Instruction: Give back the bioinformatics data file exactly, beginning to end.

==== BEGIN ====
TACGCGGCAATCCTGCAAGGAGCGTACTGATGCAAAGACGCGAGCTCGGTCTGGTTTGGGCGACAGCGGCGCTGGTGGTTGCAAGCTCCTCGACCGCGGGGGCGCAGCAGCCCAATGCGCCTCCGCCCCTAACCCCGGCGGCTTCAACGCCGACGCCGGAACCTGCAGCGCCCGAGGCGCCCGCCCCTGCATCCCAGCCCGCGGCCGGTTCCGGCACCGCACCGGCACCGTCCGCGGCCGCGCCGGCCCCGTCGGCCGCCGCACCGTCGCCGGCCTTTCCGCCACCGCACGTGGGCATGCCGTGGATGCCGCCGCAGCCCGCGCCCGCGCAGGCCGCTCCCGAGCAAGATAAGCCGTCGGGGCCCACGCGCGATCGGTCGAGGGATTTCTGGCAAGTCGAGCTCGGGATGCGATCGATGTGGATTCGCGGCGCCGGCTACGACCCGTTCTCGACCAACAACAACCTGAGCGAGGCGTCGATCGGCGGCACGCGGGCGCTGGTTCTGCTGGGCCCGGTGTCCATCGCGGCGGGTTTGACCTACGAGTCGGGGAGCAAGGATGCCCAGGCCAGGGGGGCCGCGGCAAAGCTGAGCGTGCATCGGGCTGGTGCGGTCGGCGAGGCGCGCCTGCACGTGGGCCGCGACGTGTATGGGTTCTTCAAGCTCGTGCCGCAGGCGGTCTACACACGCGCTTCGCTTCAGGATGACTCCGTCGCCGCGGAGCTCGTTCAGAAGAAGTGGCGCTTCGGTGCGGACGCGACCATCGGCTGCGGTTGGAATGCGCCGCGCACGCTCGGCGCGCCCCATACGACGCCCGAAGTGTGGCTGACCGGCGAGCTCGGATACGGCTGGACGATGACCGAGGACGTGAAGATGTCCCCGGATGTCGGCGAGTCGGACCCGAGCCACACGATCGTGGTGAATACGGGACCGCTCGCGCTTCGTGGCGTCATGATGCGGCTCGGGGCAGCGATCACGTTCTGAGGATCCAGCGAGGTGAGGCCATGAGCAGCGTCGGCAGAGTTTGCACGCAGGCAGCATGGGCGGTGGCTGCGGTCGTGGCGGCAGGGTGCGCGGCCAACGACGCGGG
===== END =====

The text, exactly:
TACGCGGCAATCCTGCAAGGAGCGTACTGATGCAAAGACGCGAGCTCGGTCTGGTTTGGGCGACAGCGGCGCTGGTGGTTGCAAGCTCCTCGACCGCGGGGGCGCAGCAGCCCAATGCGCCTCCGCCCCTAACCCCGGCGGCTTCAACGCCGACGCCGGAACCTGCAGCGCCCGAGGCGCCCGCCCCTGCATCCCAGCCCGCGGCCGGTTCCGGCACCGCACCGGCACCGTCCGCGGCCGCGCCGGCCCCGTCGGCCGCCGCACCGTCGCCGGCCTTTCCGCCACCGCACGTGGGCATGCCGTGGATGCCGCCGCAGCCCGCGCCCGCGCAGGCCGCTCCCGAGCAAGATAAGCCGTCGGGGCCCACGCGCGATCGGTCGAGGGATTTCTGGCAAGTCGAGCTCGGGATGCGATCGATGTGGATTCGCGGCGCCGGCTACGACCCGTTCTCGACCAACAACAACCTGAGCGAGGCGTCGATCGGCGGCACGCGGGCGCTGGTTCTGCTGGGCCCGGTGTCCATCGCGGCGGGTTTGACCTACGAGTCGGGGAGCAAGGATGCCCAGGCCAGGGGGGCCGCGGCAAAGCTGAGCGTGCATCGGGCTGGTGCGGTCGGCGAGGCGCGCCTGCACGTGGGCCGCGACGTGTATGGGTTCTTCAAGCTCGTGCCGCAGGCGGTCTACACACGCGCTTCGCTTCAGGATGACTCCGTCGCCGCGGAGCTCGTTCAGAAGAAGTGGCGCTTCGGTGCGGACGCGACCATCGGCTGCGGTTGGAATGCGCCGCGCACGCTCGGCGCGCCCCATACGACGCCCGAAGTGTGGCTGACCGGCGAGCTCGGATACGGCTGGACGATGACCGAGGACGTGAAGATGTCCCCGGATGTCGGCGAGTCGGACCCGAGCCACACGATCGTGGTGAATACGGGACCGCTCGCGCTTCGTGGCGTCATGATGCGGCTCGGGGCAGCGATCACGTTCTGAGGATCCAGCGAGGTGAGGCCATGAGCAGCGTCGGCAGAGTTTGCACGCAGGCAGCATGGGCGGTGGCTGCGGTCGTGGCGGCAGGGTGCGCGGCCAACGACGCGGG